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You’re in labor and in transition. Now it’s almost time to see and hold your new baby. As you start to push you feel your baby move through your body and out. You, your partner, your midwife or your doctor catches the baby and places he or she on your belly for you to hold for the very first time. Baby is slimy and wet and maybe crying to clear their lungs. Your very excited. The umbilical cord is not getting cut right away to allow the blood from the placenta to continually pump to your baby. Baby pinks up and starts to settle down. Baby turns to hear your voice and/or your partners voice. Wow. What a little miracle that started from an egg and a sperm. Life is great.

But wait. We need to remember that your newborn is being born into an alien world from their own. This little being has been swimming around in water playing with their umbilical cord, practicing drinking, blinking his eyes, sucking their thumb and being totally taken care of. Now all of a sudden there is gravity, lights and noises and smells and who knows what that they have to deal with. Poor little babies. Mamas, Daddy’s and anyone else in the room seems to sometime forget. As humans, we need to start remembering to treat these newborns with respect and remember where they were for 9 months. Here’s some tips to do just that.

Here’s some tips.

  1. No bright lights during birth. Babies have been in semi-darkness for 9 months. Help them adjust by turning the lights down during their birth. Not totally off, but turn it down. I know it can be difficult in a hospital setting. You can ask. All they can say is no. But ask again.

  2. Watch the noise level. Obviously when your pushing you may be very vocal and that’s all good, but when baby is born and put on your belly, have people in the room lower their voices. It could make transition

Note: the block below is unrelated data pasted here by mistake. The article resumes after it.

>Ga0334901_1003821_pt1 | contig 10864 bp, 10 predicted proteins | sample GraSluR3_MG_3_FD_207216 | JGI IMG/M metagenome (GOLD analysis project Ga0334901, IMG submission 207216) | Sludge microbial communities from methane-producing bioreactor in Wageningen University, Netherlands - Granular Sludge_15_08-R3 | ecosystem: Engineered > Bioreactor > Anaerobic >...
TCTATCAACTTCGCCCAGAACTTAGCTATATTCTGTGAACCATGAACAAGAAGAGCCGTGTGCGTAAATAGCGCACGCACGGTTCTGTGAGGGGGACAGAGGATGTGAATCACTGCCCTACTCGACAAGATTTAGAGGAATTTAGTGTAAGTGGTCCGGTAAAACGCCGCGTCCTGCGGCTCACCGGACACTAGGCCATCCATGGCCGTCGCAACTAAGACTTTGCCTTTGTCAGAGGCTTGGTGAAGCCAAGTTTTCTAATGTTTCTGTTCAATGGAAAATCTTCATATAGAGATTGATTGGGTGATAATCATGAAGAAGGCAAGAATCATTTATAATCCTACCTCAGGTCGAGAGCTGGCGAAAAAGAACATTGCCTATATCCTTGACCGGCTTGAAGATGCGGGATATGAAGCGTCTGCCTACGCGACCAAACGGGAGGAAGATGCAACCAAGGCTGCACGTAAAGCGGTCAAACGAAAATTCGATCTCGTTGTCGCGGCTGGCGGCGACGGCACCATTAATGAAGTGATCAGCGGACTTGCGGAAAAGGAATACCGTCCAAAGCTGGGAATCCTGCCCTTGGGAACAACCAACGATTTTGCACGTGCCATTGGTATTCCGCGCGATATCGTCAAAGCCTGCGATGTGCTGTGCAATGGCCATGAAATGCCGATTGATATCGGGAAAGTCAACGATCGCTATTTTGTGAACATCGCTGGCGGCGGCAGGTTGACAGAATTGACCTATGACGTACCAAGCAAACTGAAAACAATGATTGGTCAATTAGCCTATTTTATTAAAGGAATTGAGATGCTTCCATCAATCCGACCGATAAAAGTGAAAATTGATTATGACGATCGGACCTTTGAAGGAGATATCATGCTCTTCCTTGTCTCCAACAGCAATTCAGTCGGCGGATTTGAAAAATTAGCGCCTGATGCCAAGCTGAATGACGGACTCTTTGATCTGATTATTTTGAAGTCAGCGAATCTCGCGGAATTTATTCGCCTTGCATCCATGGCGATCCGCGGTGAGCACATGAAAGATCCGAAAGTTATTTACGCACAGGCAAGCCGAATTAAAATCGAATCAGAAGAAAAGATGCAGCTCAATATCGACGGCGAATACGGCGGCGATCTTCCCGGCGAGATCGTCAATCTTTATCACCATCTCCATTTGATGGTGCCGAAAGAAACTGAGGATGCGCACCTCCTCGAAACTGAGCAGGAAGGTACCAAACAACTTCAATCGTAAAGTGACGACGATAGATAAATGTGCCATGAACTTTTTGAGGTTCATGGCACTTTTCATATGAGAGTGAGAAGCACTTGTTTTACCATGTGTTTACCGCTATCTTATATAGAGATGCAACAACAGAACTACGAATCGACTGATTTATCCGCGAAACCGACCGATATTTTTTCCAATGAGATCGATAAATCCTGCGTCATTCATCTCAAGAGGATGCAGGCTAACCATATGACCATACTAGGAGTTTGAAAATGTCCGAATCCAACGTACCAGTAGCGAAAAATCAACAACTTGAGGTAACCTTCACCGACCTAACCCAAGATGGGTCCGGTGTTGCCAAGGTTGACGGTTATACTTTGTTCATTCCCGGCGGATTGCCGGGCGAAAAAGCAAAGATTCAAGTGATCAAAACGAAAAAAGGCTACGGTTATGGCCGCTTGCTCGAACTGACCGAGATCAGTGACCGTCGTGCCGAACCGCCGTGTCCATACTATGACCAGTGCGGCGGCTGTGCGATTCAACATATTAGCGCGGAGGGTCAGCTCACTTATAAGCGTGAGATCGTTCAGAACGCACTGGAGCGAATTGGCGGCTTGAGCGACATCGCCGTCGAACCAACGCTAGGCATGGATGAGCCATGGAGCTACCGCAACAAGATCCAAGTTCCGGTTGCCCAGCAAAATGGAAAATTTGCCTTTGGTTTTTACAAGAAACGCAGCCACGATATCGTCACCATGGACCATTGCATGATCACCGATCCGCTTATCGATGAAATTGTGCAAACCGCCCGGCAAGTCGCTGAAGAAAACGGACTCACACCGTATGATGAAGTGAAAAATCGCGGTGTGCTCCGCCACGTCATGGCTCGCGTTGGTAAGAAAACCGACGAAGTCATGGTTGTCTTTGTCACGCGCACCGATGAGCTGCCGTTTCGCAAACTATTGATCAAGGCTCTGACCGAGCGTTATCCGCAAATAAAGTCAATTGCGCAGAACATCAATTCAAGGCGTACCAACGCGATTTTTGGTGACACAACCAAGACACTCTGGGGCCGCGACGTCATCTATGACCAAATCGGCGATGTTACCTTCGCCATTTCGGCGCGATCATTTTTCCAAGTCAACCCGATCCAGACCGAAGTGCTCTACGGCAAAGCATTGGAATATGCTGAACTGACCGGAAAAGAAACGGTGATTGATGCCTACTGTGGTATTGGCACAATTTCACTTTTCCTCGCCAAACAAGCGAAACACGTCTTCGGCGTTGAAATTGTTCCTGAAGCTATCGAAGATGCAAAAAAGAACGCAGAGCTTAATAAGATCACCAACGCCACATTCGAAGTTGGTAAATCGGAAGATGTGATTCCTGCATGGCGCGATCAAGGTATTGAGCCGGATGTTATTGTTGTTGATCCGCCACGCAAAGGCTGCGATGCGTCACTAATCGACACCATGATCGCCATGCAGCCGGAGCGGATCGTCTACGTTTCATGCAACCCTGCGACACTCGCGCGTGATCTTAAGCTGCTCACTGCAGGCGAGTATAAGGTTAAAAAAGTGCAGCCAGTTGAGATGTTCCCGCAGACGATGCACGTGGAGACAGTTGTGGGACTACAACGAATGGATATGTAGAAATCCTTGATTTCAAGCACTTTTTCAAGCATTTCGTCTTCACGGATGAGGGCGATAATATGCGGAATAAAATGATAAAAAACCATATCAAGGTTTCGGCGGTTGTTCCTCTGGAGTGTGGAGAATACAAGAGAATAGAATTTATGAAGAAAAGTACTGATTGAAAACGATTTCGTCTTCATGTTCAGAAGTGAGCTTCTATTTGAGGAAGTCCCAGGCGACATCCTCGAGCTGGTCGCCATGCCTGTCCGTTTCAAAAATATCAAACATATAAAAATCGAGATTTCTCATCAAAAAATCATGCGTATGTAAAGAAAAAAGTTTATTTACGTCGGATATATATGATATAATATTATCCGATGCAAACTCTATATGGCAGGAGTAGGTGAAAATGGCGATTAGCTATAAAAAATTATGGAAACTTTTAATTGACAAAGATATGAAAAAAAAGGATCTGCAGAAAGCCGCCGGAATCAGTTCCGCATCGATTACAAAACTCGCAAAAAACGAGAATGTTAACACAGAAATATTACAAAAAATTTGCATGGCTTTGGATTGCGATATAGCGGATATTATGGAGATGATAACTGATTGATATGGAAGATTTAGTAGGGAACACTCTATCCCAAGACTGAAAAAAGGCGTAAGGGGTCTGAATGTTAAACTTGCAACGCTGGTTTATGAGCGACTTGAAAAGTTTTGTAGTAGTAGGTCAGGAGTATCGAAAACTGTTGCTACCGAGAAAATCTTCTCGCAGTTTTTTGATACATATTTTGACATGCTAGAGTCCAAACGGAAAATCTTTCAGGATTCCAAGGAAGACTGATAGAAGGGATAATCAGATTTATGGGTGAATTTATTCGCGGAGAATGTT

for your baby easier.

  1. If your in the hospital, make sure that the nurse turns off your IV. I’ve seen babies get very upset at the alarms that the IV pole makes when it needs attention. Can you imagine being in a nice muffled space and all of a sudden an alarm goes off? It can really upset them.

  2. Try to give baby at least 24 hours before you mess with them too much, accept to nurse and be cuddled. Let them at least begin to adjust to the outside world. What does this mean? Well it can mean different things for different births. Obviously if baby is in need of additional care, you can’t really wait. But if everything is good, then have the staff leave them alone with you for about 24 hours. I know it’s a long time, but do what you can. I know hospitals have “golden” hours now. That’s great. How about a “golden” 6 hours or even longer. I really think it would make a difference with babies. Do I have any research backing this up? No. Only my gut instinct and attending many, many births as a doula.

  3. When you get home, do skin to skin every day for at least a few hours. You're supposed to be resting an adjusting as a new family, right? Well newborns need to adjust too so make their first few days on this earth be gentle days of love.

If you have any other suggestions and/or these suggestions helped you in any way, let me know please. I would really appreciate any feedback you may have.

In love and peace for you and your family,


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